Science self-corrects – instantly

Science self-corrects – instantly

A highly amusing account of how post-publication review uncovered serious flaws in a paper published with great fanfare in Nature.

To give you the tone of the post:

Publishing a paper is still considered a definitive event. And what could be more definitive than publishing two Nature papers back to back on the same subject? Clearly a great step forward must have occurred. Just such a seismic event happened on the 29th of January, when Haruko Obokata and colleagues described a revolutionarily simple technique for producing pluripotent cells. A short dunk in the acid bath or brief exposure to any one of a number of stressors sufficed to produce STAP (Stimulus-Triggered Acqusition of Pluripotency) cells, offering enormous simplification in stem cell research and opening new therapeutic avenues.

As you may be guessing, the “three overworked referees and a couple of editors” did not catch serious issues with the papers.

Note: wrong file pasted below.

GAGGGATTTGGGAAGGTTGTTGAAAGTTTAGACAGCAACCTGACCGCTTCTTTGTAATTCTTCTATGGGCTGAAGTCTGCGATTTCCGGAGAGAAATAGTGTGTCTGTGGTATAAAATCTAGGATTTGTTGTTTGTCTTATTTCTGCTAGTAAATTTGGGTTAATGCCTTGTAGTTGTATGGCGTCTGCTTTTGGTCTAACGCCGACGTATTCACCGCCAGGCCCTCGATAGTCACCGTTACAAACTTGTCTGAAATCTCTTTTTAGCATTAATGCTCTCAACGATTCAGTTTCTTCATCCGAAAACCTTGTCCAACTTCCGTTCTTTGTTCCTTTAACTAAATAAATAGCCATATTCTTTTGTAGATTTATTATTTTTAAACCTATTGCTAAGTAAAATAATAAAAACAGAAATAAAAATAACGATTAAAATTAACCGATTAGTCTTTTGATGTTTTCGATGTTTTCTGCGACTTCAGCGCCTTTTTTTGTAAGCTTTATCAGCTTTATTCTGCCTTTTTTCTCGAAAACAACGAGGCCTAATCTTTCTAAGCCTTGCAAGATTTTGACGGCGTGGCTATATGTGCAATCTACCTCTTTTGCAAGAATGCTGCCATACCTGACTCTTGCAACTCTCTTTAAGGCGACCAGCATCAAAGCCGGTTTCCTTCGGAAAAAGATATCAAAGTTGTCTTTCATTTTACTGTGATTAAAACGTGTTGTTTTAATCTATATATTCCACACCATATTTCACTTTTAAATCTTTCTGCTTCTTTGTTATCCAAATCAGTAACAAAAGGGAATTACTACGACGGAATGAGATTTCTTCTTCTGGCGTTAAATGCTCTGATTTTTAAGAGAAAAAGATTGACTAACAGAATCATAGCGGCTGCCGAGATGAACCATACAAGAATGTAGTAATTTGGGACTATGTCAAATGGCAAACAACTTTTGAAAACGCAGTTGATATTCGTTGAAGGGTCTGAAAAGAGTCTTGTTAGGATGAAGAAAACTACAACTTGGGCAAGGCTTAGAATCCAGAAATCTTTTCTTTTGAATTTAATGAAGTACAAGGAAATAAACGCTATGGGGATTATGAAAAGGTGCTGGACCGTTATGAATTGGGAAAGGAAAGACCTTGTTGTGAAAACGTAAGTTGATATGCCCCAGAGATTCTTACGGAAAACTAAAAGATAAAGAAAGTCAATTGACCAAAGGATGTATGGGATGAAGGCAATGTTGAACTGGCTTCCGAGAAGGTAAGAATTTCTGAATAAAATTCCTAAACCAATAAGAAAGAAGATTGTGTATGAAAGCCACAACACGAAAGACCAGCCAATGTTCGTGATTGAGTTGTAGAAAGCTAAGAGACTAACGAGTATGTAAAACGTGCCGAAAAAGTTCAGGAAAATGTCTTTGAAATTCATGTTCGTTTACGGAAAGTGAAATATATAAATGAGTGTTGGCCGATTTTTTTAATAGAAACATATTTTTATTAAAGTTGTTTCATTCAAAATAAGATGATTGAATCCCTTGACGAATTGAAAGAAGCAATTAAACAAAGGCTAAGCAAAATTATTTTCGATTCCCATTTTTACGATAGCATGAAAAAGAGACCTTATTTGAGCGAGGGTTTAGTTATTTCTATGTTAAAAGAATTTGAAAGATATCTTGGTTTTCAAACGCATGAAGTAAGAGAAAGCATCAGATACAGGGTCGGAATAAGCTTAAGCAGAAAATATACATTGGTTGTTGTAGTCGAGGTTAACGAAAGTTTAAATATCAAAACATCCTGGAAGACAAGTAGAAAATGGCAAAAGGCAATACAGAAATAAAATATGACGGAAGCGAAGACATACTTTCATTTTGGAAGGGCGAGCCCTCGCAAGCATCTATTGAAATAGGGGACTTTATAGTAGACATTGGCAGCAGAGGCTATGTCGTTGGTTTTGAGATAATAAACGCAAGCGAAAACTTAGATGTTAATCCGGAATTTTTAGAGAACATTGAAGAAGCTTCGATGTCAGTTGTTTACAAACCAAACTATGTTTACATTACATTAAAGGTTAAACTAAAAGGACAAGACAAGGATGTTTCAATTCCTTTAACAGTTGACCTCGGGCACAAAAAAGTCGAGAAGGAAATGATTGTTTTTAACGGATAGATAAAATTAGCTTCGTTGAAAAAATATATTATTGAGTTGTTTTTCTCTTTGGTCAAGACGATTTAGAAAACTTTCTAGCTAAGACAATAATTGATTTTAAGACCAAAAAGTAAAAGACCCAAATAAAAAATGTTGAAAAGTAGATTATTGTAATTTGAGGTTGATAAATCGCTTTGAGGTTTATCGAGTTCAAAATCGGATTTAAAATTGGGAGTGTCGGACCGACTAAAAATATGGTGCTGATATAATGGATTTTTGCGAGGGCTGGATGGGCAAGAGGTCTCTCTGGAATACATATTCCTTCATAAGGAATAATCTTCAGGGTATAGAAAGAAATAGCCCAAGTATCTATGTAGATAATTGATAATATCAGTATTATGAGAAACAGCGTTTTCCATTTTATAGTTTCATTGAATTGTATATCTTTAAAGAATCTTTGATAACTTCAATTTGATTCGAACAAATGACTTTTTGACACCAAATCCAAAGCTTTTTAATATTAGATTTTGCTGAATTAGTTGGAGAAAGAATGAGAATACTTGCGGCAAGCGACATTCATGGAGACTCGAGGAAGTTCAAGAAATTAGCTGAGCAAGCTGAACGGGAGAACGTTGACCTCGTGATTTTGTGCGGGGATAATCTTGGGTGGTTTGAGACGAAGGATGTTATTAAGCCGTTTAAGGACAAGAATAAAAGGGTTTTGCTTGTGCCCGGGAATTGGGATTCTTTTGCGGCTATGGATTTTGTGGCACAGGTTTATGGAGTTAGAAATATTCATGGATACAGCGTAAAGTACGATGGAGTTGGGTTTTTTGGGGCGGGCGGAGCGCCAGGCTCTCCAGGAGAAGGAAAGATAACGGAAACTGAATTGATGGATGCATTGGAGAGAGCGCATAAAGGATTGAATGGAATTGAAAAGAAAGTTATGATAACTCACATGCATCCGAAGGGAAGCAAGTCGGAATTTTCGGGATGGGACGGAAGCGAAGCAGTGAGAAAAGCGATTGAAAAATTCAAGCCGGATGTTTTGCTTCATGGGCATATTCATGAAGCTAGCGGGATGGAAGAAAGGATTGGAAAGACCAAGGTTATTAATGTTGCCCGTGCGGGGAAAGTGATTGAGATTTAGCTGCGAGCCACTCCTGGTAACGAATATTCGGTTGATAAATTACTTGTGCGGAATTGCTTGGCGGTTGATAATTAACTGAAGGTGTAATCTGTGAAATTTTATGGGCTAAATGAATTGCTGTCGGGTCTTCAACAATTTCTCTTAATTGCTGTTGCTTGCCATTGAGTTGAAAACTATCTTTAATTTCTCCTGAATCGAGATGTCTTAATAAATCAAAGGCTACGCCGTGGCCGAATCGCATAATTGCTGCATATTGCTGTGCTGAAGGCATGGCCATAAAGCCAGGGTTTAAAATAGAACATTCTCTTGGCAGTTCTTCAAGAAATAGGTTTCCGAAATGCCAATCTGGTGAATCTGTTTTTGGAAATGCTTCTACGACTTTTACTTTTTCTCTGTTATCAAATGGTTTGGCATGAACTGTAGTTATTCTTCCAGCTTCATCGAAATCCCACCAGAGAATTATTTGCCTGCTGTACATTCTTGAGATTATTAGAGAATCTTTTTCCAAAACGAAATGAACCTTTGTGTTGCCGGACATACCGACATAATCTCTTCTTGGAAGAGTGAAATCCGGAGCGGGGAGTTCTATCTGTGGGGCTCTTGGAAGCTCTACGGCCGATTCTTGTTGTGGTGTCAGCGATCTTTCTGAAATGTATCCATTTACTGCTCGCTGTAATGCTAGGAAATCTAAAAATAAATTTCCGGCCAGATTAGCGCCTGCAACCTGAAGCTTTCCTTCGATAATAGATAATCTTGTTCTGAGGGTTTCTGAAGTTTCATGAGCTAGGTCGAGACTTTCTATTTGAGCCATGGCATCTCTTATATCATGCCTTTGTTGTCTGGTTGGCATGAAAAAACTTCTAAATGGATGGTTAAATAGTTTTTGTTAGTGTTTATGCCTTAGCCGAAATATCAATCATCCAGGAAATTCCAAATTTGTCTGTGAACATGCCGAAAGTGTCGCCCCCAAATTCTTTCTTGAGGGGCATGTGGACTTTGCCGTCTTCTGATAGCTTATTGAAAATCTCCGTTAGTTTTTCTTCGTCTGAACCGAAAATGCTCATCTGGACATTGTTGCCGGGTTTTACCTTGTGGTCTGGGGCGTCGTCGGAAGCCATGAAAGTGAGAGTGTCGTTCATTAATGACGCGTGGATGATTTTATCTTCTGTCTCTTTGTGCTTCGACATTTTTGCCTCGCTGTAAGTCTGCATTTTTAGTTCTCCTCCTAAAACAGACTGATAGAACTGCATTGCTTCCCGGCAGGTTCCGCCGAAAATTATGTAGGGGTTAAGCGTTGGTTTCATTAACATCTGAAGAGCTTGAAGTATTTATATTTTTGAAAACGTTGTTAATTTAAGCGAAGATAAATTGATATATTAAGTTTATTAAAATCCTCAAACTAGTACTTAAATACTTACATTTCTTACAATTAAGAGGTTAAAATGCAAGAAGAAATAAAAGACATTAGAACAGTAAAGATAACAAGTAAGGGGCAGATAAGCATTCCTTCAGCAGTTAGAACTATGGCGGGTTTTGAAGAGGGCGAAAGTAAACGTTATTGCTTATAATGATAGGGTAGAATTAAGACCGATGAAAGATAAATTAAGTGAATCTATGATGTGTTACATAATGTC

But some 4000 viewers at PubPeer did.

If traditional peer review had independent and adequately compensated peer reviewers, the results might be different. But the lack of independence and compensation are designed to product a minimum review, not a peer review.

Ironic that electronic journals and publications aren’t given weight in scholarly circles due to a lack of “peer review,” when some “peer review” is nothing more than a hope the author has performed well. A rather vain hope in a number of cases.

I do disagree with the PubPeer policy on anonymity.

Authors could be retaliated against but revolutions are never bloodless. Where would the civil rights movement have accomplished with anonymous letters to editors? It was only the outrages and excesses of their oppressors that finally resulted in some change (an ongoing process even now).

Serious change will occur if and only if the “three overworked referees and a couple of editors” are publicly outed by named colleagues. And for that process to be repeated over and over again. Until successful peer review is a mark of quality of research and writing, not just another step at a publication mill.

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